The LNG fiasco

Published December 3, 2020
The writer is a member of staff.
The writer is a member of staff.

IF you’re confused by all the talk around the LNG import issue these days, there is one thing to focus on which helps explain it all. Winter is peak season for gas demand, there are always shortages as everyone knows for many years now, and arrangements for LNG imports for December, January and February have to be made months in advance. Failure to make advance arrangements means higher costs. And that is exactly what has happened here.

The way LNG imports work is a little more complex than oil deliveries. First demand forecasts need to be drawn up by the gas distribution companies, particularly SNGPL, the company that caters to demand in the northern provinces of the country where winter demand is higher due to lower temperatures. These demand forecasts are sent to Pakistan LNG Ltd, a public-sector-owned company that specialises in arranging LNG cargoes for delivery. PLL says it needs at least 90 to 120 days lead time to arrange LNG cargoes in normal months. Once the demand forecasts are received cargoes are booked accordingly.

In 2018, for example, PLL had to write an angry letter detailing how delays in communicating anticipated demand cause problems and increase the expense of LNG imports. “SNGPL, vide letter dated October 25, has conveyed its additional RLNG requirement for the months of December 2018, January 2019 and February 2019. The demand has however been communicated without giving any regard to its procurement lead time. With the onset of winters, the situation is further accentuated,” that letter said in its opening line.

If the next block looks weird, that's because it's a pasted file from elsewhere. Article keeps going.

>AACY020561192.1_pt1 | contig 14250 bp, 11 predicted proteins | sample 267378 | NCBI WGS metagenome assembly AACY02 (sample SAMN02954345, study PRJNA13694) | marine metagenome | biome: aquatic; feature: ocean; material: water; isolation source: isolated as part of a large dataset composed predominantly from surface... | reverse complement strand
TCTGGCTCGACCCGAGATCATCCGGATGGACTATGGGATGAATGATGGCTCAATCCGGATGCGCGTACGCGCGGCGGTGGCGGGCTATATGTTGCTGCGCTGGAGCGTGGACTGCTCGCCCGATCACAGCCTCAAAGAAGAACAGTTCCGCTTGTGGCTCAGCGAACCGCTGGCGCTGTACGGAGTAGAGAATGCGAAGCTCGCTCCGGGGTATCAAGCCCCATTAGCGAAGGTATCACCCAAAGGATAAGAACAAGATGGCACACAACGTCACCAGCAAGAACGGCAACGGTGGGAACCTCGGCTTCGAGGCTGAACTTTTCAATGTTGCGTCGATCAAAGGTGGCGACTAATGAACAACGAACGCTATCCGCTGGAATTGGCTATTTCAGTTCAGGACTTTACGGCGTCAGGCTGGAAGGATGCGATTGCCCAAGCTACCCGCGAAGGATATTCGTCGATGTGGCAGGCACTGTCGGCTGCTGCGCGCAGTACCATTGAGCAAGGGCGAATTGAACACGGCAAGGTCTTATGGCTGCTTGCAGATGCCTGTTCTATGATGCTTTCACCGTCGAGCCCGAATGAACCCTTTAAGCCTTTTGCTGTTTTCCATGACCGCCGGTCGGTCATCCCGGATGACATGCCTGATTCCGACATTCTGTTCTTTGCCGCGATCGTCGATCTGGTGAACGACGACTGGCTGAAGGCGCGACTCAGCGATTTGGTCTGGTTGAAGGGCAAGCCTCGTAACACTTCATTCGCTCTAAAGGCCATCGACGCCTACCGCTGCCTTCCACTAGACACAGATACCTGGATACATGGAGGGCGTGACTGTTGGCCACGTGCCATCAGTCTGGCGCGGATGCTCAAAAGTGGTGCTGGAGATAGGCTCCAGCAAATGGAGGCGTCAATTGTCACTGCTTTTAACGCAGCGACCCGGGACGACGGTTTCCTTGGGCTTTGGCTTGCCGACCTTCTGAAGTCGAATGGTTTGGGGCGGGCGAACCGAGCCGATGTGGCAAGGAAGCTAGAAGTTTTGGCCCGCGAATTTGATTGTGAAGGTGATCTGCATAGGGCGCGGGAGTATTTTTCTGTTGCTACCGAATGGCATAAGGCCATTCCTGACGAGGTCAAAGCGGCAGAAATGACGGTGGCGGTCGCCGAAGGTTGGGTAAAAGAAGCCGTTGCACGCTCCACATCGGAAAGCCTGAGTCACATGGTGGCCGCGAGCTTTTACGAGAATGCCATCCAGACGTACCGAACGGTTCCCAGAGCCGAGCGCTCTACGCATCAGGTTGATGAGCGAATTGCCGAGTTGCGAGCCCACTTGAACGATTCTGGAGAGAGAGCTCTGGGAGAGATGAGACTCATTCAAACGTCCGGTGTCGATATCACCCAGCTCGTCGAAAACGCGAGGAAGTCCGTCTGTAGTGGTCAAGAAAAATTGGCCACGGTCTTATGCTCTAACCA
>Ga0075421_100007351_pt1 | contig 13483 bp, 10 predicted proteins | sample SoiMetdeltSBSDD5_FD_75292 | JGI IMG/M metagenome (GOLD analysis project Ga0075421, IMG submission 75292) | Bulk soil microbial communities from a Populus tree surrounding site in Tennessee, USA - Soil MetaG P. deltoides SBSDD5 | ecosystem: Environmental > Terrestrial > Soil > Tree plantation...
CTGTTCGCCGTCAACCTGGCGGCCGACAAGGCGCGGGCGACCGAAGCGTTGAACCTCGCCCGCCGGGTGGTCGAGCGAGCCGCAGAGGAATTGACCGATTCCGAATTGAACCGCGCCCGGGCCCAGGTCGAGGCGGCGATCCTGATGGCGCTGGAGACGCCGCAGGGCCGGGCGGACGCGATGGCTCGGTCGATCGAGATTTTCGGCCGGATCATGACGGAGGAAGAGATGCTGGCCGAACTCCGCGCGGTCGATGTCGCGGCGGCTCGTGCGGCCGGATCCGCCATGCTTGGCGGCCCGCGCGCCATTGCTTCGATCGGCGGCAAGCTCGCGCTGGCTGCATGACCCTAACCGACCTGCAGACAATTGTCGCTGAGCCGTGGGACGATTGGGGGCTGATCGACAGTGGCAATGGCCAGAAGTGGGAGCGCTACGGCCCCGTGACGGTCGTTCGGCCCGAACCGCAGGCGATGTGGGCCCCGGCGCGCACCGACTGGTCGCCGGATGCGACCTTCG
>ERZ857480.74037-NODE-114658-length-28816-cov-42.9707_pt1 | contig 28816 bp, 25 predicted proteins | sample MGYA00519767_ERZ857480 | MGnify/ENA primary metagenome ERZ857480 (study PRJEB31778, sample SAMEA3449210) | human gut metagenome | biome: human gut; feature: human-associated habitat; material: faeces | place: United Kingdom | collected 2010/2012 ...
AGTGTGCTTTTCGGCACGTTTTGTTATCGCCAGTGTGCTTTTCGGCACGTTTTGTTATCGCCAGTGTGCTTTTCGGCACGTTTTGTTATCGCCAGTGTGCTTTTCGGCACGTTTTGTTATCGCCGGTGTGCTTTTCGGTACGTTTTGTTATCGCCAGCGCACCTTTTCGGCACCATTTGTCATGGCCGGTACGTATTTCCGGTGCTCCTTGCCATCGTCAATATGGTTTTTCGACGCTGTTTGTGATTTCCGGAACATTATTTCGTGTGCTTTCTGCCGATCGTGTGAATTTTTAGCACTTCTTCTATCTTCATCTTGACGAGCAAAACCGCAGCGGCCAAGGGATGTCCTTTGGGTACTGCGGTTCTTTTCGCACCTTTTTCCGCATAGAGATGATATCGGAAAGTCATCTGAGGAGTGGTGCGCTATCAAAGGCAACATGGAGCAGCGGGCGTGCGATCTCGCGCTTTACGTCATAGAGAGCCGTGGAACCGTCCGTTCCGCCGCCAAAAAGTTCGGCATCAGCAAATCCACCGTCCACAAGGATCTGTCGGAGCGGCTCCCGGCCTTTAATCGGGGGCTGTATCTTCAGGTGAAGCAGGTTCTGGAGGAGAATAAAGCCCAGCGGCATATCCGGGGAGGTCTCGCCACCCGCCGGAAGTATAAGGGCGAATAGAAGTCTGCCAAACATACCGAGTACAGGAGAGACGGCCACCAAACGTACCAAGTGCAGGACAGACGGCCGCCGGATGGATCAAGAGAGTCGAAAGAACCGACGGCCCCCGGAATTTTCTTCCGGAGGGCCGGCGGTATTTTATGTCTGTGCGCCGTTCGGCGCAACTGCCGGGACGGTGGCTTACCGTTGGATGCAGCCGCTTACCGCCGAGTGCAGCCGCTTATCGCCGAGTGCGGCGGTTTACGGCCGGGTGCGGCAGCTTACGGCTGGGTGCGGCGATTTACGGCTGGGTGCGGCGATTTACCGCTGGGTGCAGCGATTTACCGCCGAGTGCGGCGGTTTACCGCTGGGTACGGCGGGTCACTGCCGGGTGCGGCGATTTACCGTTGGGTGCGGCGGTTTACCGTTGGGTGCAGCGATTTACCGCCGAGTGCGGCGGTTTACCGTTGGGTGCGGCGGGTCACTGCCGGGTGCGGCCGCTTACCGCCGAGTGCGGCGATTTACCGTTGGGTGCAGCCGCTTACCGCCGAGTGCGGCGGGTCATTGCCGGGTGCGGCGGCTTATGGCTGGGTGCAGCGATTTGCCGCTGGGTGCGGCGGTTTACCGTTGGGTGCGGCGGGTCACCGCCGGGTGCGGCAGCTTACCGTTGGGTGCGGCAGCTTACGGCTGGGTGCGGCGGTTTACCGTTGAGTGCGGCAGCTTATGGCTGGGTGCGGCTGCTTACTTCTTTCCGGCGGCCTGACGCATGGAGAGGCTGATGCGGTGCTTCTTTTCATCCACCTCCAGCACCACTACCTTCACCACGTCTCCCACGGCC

“PLL has time and again requested SNGPL and Power Division to communicate RLNG demand in a timely manner as arrangement of LNG, at competitive prices, requires approximately three to four months … at this late stage, floating a tender for LNG procurement might not attract bidders, owing to high winter demand in the global LNG market or the available cargos pricing will be prohibitive.”

It is estimated that we have lost up to $200m by mismanaging our LNG imports.

A few days later, PLL wrote again to the ministry, asking them to arrange their requirements for the months of January and February from PSO instead since the bids they were getting for those months were higher than what PSO gets for the contract gas they buy. PLL had invited bids for three cargoes in November 2018 for delivery in the months of January and February 2019, which is very late, and their bids were all far above 14 per cent of the price of Brent crude oil to which LNG prices are often indexed.

“Considering the fact that under PSO’s LNG supply agreements, the slope as a percentage of Brent, is 13.37pc, which is significantly lower than the lowest bids received against all the above delivery windows” that letter said.

The single percentage point difference is very large in the world of LNG cargoes. If PSO could arrange these supplies on the terms of its long-term agreement with Qatar Gas (signed by the previous government and attacked regularly by the incumbent government for being too expensive), it would “result in a saving of USD 10 to 12 million to the national exchequer” PLL informed the ministry.